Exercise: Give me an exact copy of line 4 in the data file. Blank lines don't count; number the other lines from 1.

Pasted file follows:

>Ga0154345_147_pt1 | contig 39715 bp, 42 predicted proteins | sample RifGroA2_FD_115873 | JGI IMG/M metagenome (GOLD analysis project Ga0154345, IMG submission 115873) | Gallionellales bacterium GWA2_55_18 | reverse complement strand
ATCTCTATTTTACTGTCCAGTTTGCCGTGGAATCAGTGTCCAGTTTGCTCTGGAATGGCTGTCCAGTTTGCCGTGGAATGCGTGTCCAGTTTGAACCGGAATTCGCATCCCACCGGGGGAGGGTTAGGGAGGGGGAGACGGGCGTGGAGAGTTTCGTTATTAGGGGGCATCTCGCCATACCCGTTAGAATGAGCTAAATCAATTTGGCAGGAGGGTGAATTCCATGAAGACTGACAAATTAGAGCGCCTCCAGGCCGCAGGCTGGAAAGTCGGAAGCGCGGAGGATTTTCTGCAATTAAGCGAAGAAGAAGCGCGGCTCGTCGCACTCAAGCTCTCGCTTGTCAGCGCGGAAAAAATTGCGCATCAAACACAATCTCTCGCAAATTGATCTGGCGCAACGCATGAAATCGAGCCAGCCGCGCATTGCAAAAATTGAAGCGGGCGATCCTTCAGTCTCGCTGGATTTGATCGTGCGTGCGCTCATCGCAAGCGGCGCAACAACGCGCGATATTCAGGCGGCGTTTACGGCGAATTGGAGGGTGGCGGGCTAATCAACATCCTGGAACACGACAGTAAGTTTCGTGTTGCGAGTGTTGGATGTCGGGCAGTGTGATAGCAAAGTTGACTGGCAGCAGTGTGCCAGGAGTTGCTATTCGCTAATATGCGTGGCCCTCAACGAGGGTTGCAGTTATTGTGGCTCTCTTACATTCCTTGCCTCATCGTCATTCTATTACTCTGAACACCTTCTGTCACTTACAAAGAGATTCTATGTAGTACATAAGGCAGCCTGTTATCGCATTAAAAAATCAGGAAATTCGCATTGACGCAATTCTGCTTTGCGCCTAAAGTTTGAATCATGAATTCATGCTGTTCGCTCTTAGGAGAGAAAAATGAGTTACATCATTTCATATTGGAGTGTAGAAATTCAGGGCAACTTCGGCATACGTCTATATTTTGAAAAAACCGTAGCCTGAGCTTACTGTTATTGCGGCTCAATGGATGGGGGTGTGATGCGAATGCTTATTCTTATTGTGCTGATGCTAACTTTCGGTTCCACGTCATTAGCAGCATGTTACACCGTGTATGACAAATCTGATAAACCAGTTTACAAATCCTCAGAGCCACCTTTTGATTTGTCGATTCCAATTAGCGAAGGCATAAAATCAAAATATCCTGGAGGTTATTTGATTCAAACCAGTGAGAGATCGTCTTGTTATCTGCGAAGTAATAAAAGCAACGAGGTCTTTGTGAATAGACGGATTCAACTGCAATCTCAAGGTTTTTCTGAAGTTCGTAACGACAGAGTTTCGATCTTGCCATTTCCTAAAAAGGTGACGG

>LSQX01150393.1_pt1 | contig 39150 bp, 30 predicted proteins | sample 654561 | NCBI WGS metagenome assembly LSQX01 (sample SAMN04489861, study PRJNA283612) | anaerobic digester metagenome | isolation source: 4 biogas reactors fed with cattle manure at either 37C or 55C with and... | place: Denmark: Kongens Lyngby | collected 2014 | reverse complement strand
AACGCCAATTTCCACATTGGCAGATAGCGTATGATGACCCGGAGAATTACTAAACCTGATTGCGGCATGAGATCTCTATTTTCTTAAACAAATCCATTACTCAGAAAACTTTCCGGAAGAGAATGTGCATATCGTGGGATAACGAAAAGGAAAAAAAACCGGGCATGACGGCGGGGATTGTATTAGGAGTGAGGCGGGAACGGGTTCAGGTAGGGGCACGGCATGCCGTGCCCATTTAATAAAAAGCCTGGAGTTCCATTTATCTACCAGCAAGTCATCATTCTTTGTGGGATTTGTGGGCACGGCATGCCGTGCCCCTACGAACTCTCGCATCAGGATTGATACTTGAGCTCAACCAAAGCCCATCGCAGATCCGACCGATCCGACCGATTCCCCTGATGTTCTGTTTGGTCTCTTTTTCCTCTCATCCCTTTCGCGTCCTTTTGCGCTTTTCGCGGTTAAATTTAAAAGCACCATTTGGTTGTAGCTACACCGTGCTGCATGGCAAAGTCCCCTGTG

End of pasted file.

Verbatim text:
AACGCCAATTTCCACATTGGCAGATAGCGTATGATGACCCGGAGAATTACTAAACCTGATTGCGGCATGAGATCTCTATTTTCTTAAACAAATCCATTACTCAGAAAACTTTCCGGAAGAGAATGTGCATATCGTGGGATAACGAAAAGGAAAAAAAACCGGGCATGACGGCGGGGATTGTATTAGGAGTGAGGCGGGAACGGGTTCAGGTAGGGGCACGGCATGCCGTGCCCATTTAATAAAAAGCCTGGAGTTCCATTTATCTACCAGCAAGTCATCATTCTTTGTGGGATTTGTGGGCACGGCATGCCGTGCCCCTACGAACTCTCGCATCAGGATTGATACTTGAGCTCAACCAAAGCCCATCGCAGATCCGACCGATCCGACCGATTCCCCTGATGTTCTGTTTGGTCTCTTTTTCCTCTCATCCCTTTCGCGTCCTTTTGCGCTTTTCGCGGTTAAATTTAAAAGCACCATTTGGTTGTAGCTACACCGTGCTGCATGGCAAAGTCCCCTGTG